The token negro cop gets asked the token question:
He’s asked to speak on behalf of all Black people.
Perform for your master, [N-word]!
Luckily, this man changes the narrative from dissing these hasty solutions to
Talking about real, systemic change to a systemic problem.
It’s not even clear that the other guests command this level of vocabulary, keeping it so simple.
The other cops were set up to denounce this solution, and
They were neither asked, nor chose to address any single way of improving policing.
All responsibility is implicitly shifted to individual citizens:
‘Policing is fine, Black people just don’t act right!’
I wish they’d just gon’head and say it!
Luckily, this Black man is neither stepping nor fetching their white supremacy for them today.
Not today, Satan!
Again, the faux media pundit circles back to defunding the po-po.
At present, this is only the legislative solution presented by any lawmaker thus far.
Weeks later, that message emanating from Minneapolis had spread,
Even to Congress, although
Aunty Maxine had already reclaimed her time on this one.
Predictably, this incites the white cop to repeat his singular talking point like a quacking duck:
“We’re here for business owners and hard-working people,” again, in THAT order.
‘We’re not to be called upon as citizens’, as Toni Morrison said after 9-11.
Fox then seamlessly shifts back to “Agent Orange’s” economic talking points.
Cut to commercial.
After the ads, 45 comes back railing about saving Wall Street.
The faux host asks rhetorically if this will be “the greatest economic comeback ever!”
It’s like they can only ever speak in superlatives.
Finally, the host is optimistic in otherwise dreary times.
God bless America, and F everybody else!
I really wish they’d just gon’head and say it!
They gon’ be alright.
By now, we’ve all seen all 8 minutes and 46 seconds of
A Minneapolis officer using his full-body weight
To press his knee on a handcuffed Black man against the ground.
Several cops stood around, rather calmly shooing bystanders away.
With the cop’s knee on his neck, we watch a grown man cry out for his momma,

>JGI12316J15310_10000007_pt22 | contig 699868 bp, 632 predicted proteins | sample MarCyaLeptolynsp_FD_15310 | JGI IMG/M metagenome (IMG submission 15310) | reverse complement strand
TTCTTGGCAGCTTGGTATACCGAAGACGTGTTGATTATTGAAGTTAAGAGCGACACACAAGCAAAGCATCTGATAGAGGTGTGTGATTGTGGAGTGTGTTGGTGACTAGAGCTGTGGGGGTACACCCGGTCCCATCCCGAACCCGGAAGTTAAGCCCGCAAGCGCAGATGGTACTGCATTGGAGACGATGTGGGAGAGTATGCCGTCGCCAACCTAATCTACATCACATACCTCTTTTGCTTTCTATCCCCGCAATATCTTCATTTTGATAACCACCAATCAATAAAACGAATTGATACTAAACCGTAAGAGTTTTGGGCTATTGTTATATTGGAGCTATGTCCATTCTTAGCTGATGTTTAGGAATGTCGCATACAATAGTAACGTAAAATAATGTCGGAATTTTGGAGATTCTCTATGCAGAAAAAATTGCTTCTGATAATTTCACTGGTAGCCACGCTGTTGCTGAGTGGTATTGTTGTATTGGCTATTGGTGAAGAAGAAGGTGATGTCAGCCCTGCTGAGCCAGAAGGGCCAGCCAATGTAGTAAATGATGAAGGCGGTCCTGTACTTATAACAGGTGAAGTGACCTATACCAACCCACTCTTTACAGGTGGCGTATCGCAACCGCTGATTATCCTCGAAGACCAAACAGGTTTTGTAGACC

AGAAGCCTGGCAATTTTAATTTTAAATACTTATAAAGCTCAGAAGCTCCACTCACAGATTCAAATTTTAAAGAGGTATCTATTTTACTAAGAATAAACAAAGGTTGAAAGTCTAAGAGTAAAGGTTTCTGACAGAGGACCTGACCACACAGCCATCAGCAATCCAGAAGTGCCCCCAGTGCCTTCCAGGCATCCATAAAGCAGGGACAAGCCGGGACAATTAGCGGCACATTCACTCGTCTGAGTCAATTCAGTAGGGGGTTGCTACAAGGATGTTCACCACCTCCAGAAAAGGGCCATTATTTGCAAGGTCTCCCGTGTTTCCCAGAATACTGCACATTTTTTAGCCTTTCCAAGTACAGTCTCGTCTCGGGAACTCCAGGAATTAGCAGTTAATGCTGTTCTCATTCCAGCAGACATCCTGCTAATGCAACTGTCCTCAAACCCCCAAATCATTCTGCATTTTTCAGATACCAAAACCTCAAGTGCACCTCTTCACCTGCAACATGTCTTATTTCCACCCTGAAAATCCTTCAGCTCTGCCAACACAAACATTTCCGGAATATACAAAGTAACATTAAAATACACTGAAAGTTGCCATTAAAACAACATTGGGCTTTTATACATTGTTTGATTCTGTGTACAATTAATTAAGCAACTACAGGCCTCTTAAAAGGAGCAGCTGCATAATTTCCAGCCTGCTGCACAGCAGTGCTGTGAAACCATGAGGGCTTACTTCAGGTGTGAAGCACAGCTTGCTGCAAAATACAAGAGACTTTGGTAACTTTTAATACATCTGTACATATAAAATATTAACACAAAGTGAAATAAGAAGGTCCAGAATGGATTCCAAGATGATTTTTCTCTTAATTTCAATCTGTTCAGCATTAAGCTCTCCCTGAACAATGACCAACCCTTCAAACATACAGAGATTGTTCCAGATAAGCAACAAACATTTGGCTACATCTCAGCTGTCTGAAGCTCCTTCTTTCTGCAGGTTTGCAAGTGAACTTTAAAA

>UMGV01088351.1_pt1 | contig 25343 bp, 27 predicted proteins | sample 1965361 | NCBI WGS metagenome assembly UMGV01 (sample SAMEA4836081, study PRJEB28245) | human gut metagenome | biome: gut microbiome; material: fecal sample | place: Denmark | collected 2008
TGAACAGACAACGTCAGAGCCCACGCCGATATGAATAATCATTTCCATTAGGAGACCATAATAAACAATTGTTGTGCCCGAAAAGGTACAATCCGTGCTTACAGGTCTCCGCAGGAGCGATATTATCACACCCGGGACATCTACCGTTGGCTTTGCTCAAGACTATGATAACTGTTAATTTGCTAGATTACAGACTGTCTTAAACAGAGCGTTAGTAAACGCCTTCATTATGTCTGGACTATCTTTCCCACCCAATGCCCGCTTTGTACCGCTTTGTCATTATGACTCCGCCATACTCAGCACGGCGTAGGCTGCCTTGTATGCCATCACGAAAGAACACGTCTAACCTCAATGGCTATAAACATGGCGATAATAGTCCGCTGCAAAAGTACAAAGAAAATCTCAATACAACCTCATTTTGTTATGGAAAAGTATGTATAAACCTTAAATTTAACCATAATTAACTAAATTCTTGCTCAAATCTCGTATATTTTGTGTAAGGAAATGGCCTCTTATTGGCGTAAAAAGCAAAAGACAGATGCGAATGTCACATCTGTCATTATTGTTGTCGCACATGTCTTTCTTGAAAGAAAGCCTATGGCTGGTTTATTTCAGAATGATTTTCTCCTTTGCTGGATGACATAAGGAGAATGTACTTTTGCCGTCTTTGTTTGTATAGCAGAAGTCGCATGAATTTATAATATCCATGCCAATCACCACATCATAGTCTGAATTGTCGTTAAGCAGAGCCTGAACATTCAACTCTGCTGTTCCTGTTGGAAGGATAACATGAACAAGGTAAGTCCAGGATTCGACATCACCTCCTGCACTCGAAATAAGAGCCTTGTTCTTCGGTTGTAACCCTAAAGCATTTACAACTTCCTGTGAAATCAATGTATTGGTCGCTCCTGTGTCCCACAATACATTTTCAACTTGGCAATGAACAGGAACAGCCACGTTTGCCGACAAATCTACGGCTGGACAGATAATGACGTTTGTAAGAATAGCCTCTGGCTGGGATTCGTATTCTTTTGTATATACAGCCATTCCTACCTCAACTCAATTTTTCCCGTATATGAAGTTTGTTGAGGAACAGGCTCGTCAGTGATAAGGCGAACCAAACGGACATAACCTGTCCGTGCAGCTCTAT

Which some have said showed the man was already crossing over to the other side to see her.
The killer cop, the one pressing his knee on Floyd’s neck, was training the other cops.
These junior officers were just days on the job, so
It’s safe to assume the head officers was showing off his skills:
He may have thought that he was showing the rookies how to put down a n*gger!
He actually showed them how to perform a. Modern day lynching.
The Minneapolis mayor didn’t bother watching the video until Mr. Floyd died.
Da mayor’d been told about the incident while the man lay dying in the hospital and
The murderous cops roamed free.
This is what’s carefully declared in a public radio interview.
Da mayor can’t be fake in the face of this very disarming journalist, who is also white.
There is absolutely no anger in the journalist’s voice.
Da mayor was animate that this was a pattern, when
The journalist disarmingly confronted him with statements by local Black leaders who’ve told Da mayor the city would burn if the cops’ behavior continued unabated.
Oh, now Da mayor wants to separate himself from 45!
45 is calling for complete suppression,
Even bullying governors and mayors into said suppression.
Folks in his flock are breaking ranks, denouncing his deployment of the military against Americans.
Social media rated 45’s words incendiary.
Facebook employees even staged a walk-out!
George Wallace couldn’t tweet in those days!
Yet, then and now, all your silence is complicity.
Silence = Death!
The journalist presses on: You were warned.
Da mayor conceded: He’d ignored explicit, non-violent warnings, neglected evident signs.
Chronic poverty kills.
Police murders maim families.
Racist stereotypes murder souls, and
Breaks the social contract.
The journalist asks Da mayor if he felt any responsibility for the riots.
Again, there is absolutely no emotion at all in the journalist’s voice.
He asks flatly, fumbling through his words, just as he always does.
He simply applies the critical questions to this issue, just as he has countless other topics.
This has gone on for years.
They’ve covered this issue before, but not like this.